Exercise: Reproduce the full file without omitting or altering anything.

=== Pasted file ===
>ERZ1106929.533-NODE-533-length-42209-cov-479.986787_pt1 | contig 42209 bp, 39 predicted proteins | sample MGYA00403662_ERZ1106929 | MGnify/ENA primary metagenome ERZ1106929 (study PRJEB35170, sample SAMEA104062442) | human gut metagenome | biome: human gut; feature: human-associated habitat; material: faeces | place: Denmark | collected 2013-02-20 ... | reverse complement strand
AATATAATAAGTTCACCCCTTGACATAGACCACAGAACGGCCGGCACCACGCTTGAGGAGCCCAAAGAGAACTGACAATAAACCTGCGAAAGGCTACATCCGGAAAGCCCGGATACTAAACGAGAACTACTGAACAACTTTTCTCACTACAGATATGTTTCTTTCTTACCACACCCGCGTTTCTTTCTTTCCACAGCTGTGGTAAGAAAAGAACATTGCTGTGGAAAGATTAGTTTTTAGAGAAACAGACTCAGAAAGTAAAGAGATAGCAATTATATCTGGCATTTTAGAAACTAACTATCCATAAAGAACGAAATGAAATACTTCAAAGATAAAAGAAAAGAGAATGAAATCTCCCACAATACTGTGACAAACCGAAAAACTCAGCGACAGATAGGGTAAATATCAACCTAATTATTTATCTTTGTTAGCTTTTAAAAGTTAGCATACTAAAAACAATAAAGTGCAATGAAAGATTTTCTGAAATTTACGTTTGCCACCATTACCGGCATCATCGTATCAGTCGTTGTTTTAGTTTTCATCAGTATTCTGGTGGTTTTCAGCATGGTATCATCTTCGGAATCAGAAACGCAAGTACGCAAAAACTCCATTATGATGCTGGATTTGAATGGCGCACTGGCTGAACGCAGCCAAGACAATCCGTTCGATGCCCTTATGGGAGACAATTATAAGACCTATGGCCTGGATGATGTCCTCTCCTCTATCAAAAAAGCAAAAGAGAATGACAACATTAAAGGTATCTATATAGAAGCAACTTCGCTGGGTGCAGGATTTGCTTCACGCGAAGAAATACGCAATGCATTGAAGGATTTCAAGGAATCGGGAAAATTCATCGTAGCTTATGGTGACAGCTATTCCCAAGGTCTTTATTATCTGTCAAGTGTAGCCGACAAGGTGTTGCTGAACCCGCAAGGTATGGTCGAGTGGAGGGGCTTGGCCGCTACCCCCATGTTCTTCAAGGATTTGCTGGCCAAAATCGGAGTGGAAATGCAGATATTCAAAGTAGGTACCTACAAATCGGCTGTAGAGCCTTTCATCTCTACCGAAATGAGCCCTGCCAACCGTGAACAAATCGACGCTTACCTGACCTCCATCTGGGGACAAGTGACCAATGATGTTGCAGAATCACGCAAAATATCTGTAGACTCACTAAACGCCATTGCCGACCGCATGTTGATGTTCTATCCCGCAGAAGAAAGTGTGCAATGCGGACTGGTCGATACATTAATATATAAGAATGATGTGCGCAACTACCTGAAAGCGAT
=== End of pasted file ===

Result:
>ERZ1106929.533-NODE-533-length-42209-cov-479.986787_pt1 | contig 42209 bp, 39 predicted proteins | sample MGYA00403662_ERZ1106929 | MGnify/ENA primary metagenome ERZ1106929 (study PRJEB35170, sample SAMEA104062442) | human gut metagenome | biome: human gut; feature: human-associated habitat; material: faeces | place: Denmark | collected 2013-02-20 ... | reverse complement strand
AATATAATAAGTTCACCCCTTGACATAGACCACAGAACGGCCGGCACCACGCTTGAGGAGCCCAAAGAGAACTGACAATAAACCTGCGAAAGGCTACATCCGGAAAGCCCGGATACTAAACGAGAACTACTGAACAACTTTTCTCACTACAGATATGTTTCTTTCTTACCACACCCGCGTTTCTTTCTTTCCACAGCTGTGGTAAGAAAAGAACATTGCTGTGGAAAGATTAGTTTTTAGAGAAACAGACTCAGAAAGTAAAGAGATAGCAATTATATCTGGCATTTTAGAAACTAACTATCCATAAAGAACGAAATGAAATACTTCAAAGATAAAAGAAAAGAGAATGAAATCTCCCACAATACTGTGACAAACCGAAAAACTCAGCGACAGATAGGGTAAATATCAACCTAATTATTTATCTTTGTTAGCTTTTAAAAGTTAGCATACTAAAAACAATAAAGTGCAATGAAAGATTTTCTGAAATTTACGTTTGCCACCATTACCGGCATCATCGTATCAGTCGTTGTTTTAGTTTTCATCAGTATTCTGGTGGTTTTCAGCATGGTATCATCTTCGGAATCAGAAACGCAAGTACGCAAAAACTCCATTATGATGCTGGATTTGAATGGCGCACTGGCTGAACGCAGCCAAGACAATCCGTTCGATGCCCTTATGGGAGACAATTATAAGACCTATGGCCTGGATGATGTCCTCTCCTCTATCAAAAAAGCAAAAGAGAATGACAACATTAAAGGTATCTATATAGAAGCAACTTCGCTGGGTGCAGGATTTGCTTCACGCGAAGAAATACGCAATGCATTGAAGGATTTCAAGGAATCGGGAAAATTCATCGTAGCTTATGGTGACAGCTATTCCCAAGGTCTTTATTATCTGTCAAGTGTAGCCGACAAGGTGTTGCTGAACCCGCAAGGTATGGTCGAGTGGAGGGGCTTGGCCGCTACCCCCATGTTCTTCAAGGATTTGCTGGCCAAAATCGGAGTGGAAATGCAGATATTCAAAGTAGGTACCTACAAATCGGCTGTAGAGCCTTTCATCTCTACCGAAATGAGCCCTGCCAACCGTGAACAAATCGACGCTTACCTGACCTCCATCTGGGGACAAGTGACCAATGATGTTGCAGAATCACGCAAAATATCTGTAGACTCACTAAACGCCATTGCCGACCGCATGTTGATGTTCTATCCCGCAGAAGAAAGTGTGCAATGCGGACTGGTCGATACATTAATATATAAGAATGATGTGCGCAACTACCTGAAAGCGAT